In this latter approach, time, space, and dialogue are needed to allow shared perspectives and goals to emerge. Some planners are working towards this type of engagement — asking how Indigenous Peoples wish to be engaged, building a relationship, having regular contact, discussing mutual concerns to help identify projects and programs. Practice in this way allows the “Truth” and stories to be shared, and thus, knowledge and skills are exchanged.

In urban settings, engagement processes need to be developed in collaboration with Indigenous partner organizations.

In early 2018, OPPI conducted a survey related to this topic among its members and received 194 replies. Tight timelines were noted most frequently as a barrier to meaningful engagement and partnership. OPPI learned that many planners engage Indigenous communities only in so far as legislation dictates, some do not engage at all but would like to, and others try to engage but are unsuccessful as they don’t have well-established relationships. Some cited a lack of support from their municipality, government department or company (even efforts to keep planners away from engaging Indigenous communities for fear of process, claims, and monetary repercussions). As well, we learned that often planners simply don’t know who to contact to get started. In urban areas, where the majority of Indigenous people reside, engagement is frustrated by not having an apparent representative institution or governance structure.

Insufficient Capacity in Indigenous Communities

"There is very little support for the consultation. Often the Indigenous community is small and has limited liaison people. These people have an endless stream of paperwork — a request for a quarry, plans for a Tim Hortons franchise, farming permits, rezoning, etc. These communities need financial support to hire extra administration people."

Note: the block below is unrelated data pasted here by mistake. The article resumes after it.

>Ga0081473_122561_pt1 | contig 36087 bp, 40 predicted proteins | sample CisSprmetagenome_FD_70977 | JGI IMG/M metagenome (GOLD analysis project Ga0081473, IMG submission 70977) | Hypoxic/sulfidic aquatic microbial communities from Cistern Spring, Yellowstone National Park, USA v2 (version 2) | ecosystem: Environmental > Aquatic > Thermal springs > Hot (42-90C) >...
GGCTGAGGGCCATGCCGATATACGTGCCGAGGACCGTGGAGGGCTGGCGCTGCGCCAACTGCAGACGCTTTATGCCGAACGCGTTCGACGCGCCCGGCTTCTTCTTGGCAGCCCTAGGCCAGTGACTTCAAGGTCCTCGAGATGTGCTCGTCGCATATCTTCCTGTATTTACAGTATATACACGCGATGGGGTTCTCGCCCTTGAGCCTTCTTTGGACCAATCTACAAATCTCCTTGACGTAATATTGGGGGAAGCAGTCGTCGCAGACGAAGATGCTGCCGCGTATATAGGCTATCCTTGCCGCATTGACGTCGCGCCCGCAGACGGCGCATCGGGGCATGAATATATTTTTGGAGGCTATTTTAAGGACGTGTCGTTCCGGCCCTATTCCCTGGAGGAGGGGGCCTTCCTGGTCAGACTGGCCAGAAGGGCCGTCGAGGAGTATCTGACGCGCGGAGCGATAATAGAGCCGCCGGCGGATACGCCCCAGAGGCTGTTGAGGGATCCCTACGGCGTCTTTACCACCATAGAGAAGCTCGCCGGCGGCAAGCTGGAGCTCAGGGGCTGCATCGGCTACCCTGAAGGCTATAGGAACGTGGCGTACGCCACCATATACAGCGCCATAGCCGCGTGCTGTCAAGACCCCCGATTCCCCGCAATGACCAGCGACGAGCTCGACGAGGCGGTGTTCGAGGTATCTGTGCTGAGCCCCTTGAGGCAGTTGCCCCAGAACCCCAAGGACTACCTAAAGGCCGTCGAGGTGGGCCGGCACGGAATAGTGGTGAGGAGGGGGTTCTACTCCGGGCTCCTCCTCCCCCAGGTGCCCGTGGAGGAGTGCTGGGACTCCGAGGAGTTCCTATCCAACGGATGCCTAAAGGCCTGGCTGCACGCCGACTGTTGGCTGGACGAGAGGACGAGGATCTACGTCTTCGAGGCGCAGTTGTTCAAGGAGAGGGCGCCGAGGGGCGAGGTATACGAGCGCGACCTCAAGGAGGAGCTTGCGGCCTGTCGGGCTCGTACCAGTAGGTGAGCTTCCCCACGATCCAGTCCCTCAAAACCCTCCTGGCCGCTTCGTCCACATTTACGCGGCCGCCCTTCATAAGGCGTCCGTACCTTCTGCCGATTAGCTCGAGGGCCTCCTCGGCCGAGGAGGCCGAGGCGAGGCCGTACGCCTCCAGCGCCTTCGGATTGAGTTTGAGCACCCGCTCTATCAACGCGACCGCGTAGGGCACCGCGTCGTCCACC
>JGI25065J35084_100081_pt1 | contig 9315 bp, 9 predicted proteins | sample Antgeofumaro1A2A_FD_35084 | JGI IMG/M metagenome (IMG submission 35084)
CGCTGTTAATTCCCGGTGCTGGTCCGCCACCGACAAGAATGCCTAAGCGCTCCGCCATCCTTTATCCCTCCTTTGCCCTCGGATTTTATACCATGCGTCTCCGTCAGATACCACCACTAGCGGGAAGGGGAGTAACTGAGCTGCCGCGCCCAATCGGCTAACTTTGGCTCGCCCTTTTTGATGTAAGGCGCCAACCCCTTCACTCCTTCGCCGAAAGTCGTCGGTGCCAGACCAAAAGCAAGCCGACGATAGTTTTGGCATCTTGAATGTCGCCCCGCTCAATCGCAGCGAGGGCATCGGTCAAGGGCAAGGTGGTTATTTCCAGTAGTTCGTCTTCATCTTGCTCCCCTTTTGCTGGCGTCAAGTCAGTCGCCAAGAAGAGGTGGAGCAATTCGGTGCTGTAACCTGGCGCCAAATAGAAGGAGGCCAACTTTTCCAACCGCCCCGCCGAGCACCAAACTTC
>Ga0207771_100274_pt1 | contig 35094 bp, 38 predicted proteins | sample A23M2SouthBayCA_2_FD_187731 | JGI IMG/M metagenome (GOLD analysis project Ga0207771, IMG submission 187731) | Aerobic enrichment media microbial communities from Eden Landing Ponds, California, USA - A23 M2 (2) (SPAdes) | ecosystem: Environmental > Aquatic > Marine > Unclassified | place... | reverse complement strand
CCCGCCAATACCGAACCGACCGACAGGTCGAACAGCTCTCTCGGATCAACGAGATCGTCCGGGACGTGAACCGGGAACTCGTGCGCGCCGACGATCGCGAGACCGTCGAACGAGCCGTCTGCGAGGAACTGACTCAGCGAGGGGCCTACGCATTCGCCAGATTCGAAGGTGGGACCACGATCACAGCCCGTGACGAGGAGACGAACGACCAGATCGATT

For Indigenous communities, we heard often of the burden of insufficient capacity and time. Administration staff are inundated with requests for consultation. Responding to the 2018 survey, one OPPI member observed that Indigenous communities may receive 150 to 200 notices per month. Certain projects may require technical knowledge or further consultation within the community. Then there are the communities’ own decision-making processes. Communities do not have the administrative and technical staff to prioritize and handle all requests in a timely manner. In this context, planners report that, despite outreach, there is sometimes no response from an Indigenous community.

We note that there are governance and jurisdictional differences between communities who are signatories to the Framework Agreement on First Nation Land Management and those who are not. Those who are signatories have the ability to make their own decisions regarding land management (e.g. a quarry, a Tim Hortons, etc.). Those who are not signatories still require the approval of the federal government. Significant administrative challenges exist in both situations. Capacity, time, and money are all huge challenges.

The Importance of Building and Maintaining Relationships and Respect